• By negotiating an additional protocol, states will, in effect, guarantee the IAEA access on short notice to all of their declared and, if necessary, undeclared facilities in order "to assure the absence of undeclared nuclear material and activities."
  1. Streamlining the visa process for inspectors
  • The agency's ability to conduct short notice inspections is augmented by streamlining the visa process for inspectors, who are guaranteed to receive within one month's notice "appropriate multiple entry/exit" visas that are valid for at least a year.
  1. Increased right to use environmental sampling
  • The Additional Protocol provides for the IAEA's right to use environmental sampling during inspections at both declared and undeclared sites.
  • It further permits the use of environmental sampling over a wide area rather than being confined to specific facilities.

Credit: International Atomic Energy Agency

As of May 2017, 128 NPT states-parties and Euratom have concluded Additional Protocols that are now in force. India, a non-NPT state party also concluded an Additional Protocol with the IAEA, which was ratified in July 2014. Another 19 states have signed Additional Protocols but have yet to bring them into force. Iran applies its Additional Protocol pending its pursuit of ratification as part of the nuclear deal reached between Iran and the P5+1. 

Although the Additional Protocol is widely accepted as a standard safeguards practice, several states have opposed the expansion of safeguards to include it.

Integrated Safeguards

In addition to strengthening safeguards through the adoption of the Model Additional Protocol, in the late 1990s and 2000s, the IAEA also developed methods to improve the efficiency and efficacy of safeguards implementation for states with both CSAs and APs in force. The IAEA began using a “state-level concept” to evaluate a state’s compliance with safeguards agreements comprehensively, instead of on a facility-by-facility basis. It also began issuing “broader conclusion” determinations for states in order to ease safeguards implementation burdens by applying the state-level approach.

Broader Conclusion

The IAEA began issuing a “broader conclusion” designation for certain states with both the CSA and AP in force as part of a continuing effort to improve the efficiency and efficacy of safeguards and to cut costs. The IAEA must recertify a broader conclusion each year, verifying that a state’s declaration is both correct and complete. In other words, its nuclear material must remain in peaceful purposes with no indication of diversion.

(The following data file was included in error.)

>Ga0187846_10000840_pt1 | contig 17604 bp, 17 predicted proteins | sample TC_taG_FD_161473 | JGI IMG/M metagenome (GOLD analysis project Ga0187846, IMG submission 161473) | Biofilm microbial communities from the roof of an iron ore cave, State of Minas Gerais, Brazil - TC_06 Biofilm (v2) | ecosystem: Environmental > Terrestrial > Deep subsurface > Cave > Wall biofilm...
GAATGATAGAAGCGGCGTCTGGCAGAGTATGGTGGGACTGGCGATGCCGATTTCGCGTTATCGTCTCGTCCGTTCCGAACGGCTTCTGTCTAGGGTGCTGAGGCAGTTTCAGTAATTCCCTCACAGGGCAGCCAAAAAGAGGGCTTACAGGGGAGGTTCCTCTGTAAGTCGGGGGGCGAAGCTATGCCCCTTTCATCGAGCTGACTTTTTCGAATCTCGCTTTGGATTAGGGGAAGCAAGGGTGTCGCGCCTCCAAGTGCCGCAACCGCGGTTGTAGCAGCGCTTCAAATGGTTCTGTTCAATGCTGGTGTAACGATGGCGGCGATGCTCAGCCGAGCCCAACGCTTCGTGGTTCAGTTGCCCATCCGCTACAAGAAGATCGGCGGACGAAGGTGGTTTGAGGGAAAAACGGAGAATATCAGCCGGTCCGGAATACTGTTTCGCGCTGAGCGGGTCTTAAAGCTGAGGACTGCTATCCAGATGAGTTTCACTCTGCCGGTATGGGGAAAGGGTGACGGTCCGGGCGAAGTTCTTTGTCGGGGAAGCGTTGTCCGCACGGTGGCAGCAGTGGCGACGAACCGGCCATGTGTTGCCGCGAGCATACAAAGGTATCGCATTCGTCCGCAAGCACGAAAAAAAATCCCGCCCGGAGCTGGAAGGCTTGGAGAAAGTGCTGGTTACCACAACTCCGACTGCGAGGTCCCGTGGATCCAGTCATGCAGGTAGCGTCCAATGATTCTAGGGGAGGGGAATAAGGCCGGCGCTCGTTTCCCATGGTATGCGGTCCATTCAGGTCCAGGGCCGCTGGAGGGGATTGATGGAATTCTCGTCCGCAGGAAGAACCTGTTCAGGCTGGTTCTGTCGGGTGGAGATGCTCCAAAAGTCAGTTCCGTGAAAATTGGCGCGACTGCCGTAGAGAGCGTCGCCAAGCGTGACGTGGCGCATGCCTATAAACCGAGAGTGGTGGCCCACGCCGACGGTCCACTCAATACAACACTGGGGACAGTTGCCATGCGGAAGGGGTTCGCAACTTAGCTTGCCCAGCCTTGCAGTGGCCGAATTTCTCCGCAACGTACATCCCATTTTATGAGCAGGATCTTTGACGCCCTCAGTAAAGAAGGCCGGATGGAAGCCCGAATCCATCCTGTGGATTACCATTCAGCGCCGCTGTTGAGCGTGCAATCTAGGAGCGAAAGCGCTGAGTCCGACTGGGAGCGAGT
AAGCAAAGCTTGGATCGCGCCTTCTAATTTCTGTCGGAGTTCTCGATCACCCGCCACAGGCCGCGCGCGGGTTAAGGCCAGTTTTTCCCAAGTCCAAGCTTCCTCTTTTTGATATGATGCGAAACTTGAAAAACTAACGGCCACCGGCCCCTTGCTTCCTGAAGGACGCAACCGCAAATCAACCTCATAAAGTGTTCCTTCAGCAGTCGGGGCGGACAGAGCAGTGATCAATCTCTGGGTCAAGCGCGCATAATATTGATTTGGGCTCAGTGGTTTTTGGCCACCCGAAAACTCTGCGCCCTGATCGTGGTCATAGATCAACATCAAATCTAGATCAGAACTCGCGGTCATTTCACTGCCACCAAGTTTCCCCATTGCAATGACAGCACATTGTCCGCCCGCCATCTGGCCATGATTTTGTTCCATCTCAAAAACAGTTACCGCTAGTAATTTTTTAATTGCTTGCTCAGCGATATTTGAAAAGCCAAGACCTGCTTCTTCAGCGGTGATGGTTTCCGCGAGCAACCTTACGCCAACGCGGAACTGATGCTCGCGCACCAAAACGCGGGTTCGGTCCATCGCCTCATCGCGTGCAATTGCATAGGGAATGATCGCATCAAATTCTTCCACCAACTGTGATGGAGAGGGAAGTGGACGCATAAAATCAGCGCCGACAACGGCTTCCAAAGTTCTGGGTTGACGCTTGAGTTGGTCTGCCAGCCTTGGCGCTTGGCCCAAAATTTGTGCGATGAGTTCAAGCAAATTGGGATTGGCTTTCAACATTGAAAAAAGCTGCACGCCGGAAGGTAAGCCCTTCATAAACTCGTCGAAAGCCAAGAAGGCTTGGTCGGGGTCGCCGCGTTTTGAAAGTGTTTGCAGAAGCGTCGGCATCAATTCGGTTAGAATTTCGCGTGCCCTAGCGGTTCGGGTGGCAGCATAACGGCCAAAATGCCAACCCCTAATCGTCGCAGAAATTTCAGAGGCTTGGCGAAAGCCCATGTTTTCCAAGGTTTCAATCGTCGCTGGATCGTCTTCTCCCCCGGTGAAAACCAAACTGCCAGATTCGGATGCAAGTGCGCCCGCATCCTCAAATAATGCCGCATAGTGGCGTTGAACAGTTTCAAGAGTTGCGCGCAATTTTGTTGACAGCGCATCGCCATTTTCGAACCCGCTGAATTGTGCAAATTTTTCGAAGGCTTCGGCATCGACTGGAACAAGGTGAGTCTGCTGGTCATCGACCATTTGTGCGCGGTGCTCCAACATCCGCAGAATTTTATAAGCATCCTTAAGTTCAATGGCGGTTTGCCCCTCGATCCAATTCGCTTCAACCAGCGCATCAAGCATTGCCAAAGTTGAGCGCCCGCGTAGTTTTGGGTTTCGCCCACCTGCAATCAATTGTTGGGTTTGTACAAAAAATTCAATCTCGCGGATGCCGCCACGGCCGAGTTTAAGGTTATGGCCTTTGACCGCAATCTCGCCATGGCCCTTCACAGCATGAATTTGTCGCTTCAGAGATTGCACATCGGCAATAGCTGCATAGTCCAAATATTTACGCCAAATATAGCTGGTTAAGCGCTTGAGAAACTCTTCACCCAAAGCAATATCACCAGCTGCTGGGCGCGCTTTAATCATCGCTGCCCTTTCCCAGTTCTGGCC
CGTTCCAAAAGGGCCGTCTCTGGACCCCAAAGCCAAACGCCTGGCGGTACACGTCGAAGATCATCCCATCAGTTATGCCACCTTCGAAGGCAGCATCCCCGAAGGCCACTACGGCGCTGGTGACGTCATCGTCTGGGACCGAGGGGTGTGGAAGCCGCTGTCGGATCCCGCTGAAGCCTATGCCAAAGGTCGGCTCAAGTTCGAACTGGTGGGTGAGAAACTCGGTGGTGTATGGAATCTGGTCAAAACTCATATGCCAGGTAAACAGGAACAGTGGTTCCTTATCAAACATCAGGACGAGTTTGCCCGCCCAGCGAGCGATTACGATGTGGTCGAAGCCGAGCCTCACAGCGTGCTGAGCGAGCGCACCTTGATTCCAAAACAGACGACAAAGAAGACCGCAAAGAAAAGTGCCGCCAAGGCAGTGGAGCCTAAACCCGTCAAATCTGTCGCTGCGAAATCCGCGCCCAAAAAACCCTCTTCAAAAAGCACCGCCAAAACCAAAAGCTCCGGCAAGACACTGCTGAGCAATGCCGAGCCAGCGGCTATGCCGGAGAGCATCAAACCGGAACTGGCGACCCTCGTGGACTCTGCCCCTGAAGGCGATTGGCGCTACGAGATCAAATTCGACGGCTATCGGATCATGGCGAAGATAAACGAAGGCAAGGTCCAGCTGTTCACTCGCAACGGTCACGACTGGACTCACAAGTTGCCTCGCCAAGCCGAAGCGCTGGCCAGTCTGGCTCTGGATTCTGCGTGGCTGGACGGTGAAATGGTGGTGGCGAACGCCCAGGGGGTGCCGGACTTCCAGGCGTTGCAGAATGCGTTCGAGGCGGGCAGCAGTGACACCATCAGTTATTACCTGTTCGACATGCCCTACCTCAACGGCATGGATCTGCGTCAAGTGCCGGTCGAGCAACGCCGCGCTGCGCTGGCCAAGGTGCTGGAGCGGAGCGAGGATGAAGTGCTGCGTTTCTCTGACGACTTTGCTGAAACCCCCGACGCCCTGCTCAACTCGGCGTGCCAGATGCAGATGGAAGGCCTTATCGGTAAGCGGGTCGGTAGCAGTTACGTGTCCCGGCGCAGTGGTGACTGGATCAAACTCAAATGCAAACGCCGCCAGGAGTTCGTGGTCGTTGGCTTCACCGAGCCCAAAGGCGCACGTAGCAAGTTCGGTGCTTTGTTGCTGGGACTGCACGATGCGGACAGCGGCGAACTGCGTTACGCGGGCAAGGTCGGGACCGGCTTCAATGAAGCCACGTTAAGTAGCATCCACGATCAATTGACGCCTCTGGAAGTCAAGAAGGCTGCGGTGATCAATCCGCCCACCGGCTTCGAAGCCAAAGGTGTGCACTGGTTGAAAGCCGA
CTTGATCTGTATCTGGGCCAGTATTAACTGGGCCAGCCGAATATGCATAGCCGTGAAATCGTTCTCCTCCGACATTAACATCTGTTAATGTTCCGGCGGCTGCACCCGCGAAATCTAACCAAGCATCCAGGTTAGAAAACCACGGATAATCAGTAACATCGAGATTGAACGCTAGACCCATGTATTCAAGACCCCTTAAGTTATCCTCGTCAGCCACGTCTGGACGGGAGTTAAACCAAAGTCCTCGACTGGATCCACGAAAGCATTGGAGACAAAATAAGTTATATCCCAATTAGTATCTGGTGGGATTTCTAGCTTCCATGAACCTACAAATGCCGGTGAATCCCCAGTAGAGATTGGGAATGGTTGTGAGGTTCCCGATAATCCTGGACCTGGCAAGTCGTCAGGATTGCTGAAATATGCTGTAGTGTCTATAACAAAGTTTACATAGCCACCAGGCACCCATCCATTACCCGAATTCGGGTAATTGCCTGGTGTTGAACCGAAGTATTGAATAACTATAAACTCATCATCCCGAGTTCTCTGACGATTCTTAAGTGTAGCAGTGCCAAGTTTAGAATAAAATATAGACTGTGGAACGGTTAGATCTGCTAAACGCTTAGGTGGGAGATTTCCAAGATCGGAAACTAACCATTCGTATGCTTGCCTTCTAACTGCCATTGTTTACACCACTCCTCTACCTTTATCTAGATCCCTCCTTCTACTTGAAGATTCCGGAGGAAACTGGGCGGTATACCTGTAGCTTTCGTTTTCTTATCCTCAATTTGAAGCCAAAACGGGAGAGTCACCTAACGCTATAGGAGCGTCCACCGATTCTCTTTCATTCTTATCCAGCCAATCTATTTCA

If the IAEA derives a broader conclusion for a state, it may implement “integrated safeguards,” which are tailored to each individual state. Therefore, the resulting safeguards enforcement for that state becomes less burdensome and less costly.

The first state with a broader conclusion was Australia in 1999. The IAEA drew broader conclusions for 67 states in June 2016. 

State-Level Concept

Over the years, the IAEA has also developed the state-level concept, which has become the designation for an integrated safeguards approach. Under the state-level concept, the IAEA considers each state as a whole when implementing and evaluating safeguards, including nuclear-related activities and capabilities, instead of examining each facility in a given state separately. Based on the broader range of information, the agency can then tailor a safeguards approach to the specific country.

The term “state-level concept” was first used in an IAEA document in 2005 although the IAEA had been following the practice since the early 1990s. The state-level concept is used for all states with a Comprehensive Safeguards Agreement, an Additional Protocol in force, and a broader conclusion finding.  In a 2013 report, the Director-General of the IAEA indicated his intent to continue to develop state-level approaches for safeguards implementation for additional states.

Note: This factsheet was previously titled “The 1997 IAEA Additional Protocol at a Glance.”

Nuclear/Ballistic Missile Nonproliferation

Fact Sheet Categories:

Posted: August 28, 2017

Nuclear Security Summit at a Glance

August 2017

Contact: Kelsey Davenport, Director for Nonproliferation Policy, (202) 463-8270 x102

Updated: August 2017

The nuclear security summit initiative was announced in an April 2009 speech by U.S. President Barack Obama, in which he pledged to hold a global summit on nuclear security in 2010 as part of an effort to "secure all vulnerable nuclear material around the world within four years.” The broad goal of the summit process is to address the threat of nuclear terrorism by minimizing and securing weapons-usable civilian nuclear materials, enhancing international cooperation to prevent the illicit acquisition of nuclear material by non-state actors such as terrorist groups and smugglers, and taking steps to strengthen the global nuclear security system. The nuclear security summit focus remained on nuclear material in the civil sphere and did not address the security of military nuclear material.

There were four summits in total: in Washington, D.C. in 2010, Seoul, South Korea in 2012, the Hague, Netherlands in 2014 and Washington, D.C. again in 2016.